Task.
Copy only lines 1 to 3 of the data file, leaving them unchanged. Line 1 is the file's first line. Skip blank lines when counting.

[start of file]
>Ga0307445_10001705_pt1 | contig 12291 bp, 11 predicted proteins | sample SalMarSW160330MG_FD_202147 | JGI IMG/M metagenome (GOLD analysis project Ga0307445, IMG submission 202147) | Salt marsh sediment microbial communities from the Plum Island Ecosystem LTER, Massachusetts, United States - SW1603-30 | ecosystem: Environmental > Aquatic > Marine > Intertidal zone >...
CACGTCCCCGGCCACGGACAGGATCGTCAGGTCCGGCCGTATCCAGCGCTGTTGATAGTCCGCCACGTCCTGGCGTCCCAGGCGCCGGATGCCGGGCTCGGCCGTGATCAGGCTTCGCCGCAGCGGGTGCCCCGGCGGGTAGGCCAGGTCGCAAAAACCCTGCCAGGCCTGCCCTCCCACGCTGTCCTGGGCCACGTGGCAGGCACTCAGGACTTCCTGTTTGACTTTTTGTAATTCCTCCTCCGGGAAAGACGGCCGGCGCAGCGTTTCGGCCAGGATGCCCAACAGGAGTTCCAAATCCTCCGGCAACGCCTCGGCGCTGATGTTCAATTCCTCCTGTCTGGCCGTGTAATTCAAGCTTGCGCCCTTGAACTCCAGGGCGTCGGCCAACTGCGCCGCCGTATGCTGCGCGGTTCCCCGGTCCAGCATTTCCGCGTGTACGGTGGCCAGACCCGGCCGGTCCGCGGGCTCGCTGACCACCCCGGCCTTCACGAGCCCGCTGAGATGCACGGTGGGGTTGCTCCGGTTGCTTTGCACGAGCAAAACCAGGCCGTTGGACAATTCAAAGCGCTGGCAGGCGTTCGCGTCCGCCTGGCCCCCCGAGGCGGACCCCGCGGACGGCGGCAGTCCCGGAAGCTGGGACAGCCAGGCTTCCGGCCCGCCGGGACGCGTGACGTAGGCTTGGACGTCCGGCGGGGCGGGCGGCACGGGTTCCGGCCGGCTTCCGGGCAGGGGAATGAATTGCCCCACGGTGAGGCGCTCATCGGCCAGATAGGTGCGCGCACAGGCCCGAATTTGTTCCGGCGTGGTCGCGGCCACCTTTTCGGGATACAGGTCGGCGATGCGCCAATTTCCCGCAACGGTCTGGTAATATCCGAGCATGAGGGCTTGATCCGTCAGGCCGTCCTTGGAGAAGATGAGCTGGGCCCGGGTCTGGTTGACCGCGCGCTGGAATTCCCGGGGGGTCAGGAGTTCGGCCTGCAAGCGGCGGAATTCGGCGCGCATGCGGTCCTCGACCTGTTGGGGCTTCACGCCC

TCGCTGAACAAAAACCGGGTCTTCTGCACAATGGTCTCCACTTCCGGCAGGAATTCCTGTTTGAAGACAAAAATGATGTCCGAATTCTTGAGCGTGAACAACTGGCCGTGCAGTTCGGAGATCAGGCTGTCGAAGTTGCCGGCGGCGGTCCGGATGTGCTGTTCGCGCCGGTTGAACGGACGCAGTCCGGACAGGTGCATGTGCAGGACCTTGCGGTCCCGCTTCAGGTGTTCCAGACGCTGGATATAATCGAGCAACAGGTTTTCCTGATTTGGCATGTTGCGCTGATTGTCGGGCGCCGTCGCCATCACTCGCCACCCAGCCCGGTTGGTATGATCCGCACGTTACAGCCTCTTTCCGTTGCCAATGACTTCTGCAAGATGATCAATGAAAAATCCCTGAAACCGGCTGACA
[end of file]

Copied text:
>Ga0307445_10001705_pt1 | contig 12291 bp, 11 predicted proteins | sample SalMarSW160330MG_FD_202147 | JGI IMG/M metagenome (GOLD analysis project Ga0307445, IMG submission 202147) | Salt marsh sediment microbial communities from the Plum Island Ecosystem LTER, Massachusetts, United States - SW1603-30 | ecosystem: Environmental > Aquatic > Marine > Intertidal zone >...
CACGTCCCCGGCCACGGACAGGATCGTCAGGTCCGGCCGTATCCAGCGCTGTTGATAGTCCGCCACGTCCTGGCGTCCCAGGCGCCGGATGCCGGGCTCGGCCGTGATCAGGCTTCGCCGCAGCGGGTGCCCCGGCGGGTAGGCCAGGTCGCAAAAACCCTGCCAGGCCTGCCCTCCCACGCTGTCCTGGGCCACGTGGCAGGCACTCAGGACTTCCTGTTTGACTTTTTGTAATTCCTCCTCCGGGAAAGACGGCCGGCGCAGCGTTTCGGCCAGGATGCCCAACAGGAGTTCCAAATCCTCCGGCAACGCCTCGGCGCTGATGTTCAATTCCTCCTGTCTGGCCGTGTAATTCAAGCTTGCGCCCTTGAACTCCAGGGCGTCGGCCAACTGCGCCGCCGTATGCTGCGCGGTTCCCCGGTCCAGCATTTCCGCGTGTACGGTGGCCAGACCCGGCCGGTCCGCGGGCTCGCTGACCACCCCGGCCTTCACGAGCCCGCTGAGATGCACGGTGGGGTTGCTCCGGTTGCTTTGCACGAGCAAAACCAGGCCGTTGGACAATTCAAAGCGCTGGCAGGCGTTCGCGTCCGCCTGGCCCCCCGAGGCGGACCCCGCGGACGGCGGCAGTCCCGGAAGCTGGGACAGCCAGGCTTCCGGCCCGCCGGGACGCGTGACGTAGGCTTGGACGTCCGGCGGGGCGGGCGGCACGGGTTCCGGCCGGCTTCCGGGCAGGGGAATGAATTGCCCCACGGTGAGGCGCTCATCGGCCAGATAGGTGCGCGCACAGGCCCGAATTTGTTCCGGCGTGGTCGCGGCCACCTTTTCGGGATACAGGTCGGCGATGCGCCAATTTCCCGCAACGGTCTGGTAATATCCGAGCATGAGGGCTTGATCCGTCAGGCCGTCCTTGGAGAAGATGAGCTGGGCCCGGGTCTGGTTGACCGCGCGCTGGAATTCCCGGGGGGTCAGGAGTTCGGCCTGCAAGCGGCGGAATTCGGCGCGCATGCGGTCCTCGACCTGTTGGGGCTTCACGCCC

TCGCTGAACAAAAACCGGGTCTTCTGCACAATGGTCTCCACTTCCGGCAGGAATTCCTGTTTGAAGACAAAAATGATGTCCGAATTCTTGAGCGTGAACAACTGGCCGTGCAGTTCGGAGATCAGGCTGTCGAAGTTGCCGGCGGCGGTCCGGATGTGCTGTTCGCGCCGGTTGAACGGACGCAGTCCGGACAGGTGCATGTGCAGGACCTTGCGGTCCCGCTTCAGGTGTTCCAGACGCTGGATATAATCGAGCAACAGGTTTTCCTGATTTGGCATGTTGCGCTGATTGTCGGGCGCCGTCGCCATCACTCGCCACCCAGCCCGGTTGGTATGATCCGCACGTTACAGCCTCTTTCCGTTGCCAATGACTTCTGCAAGATGATCAATGAAAAATCCCTGAAACCGGCTGACA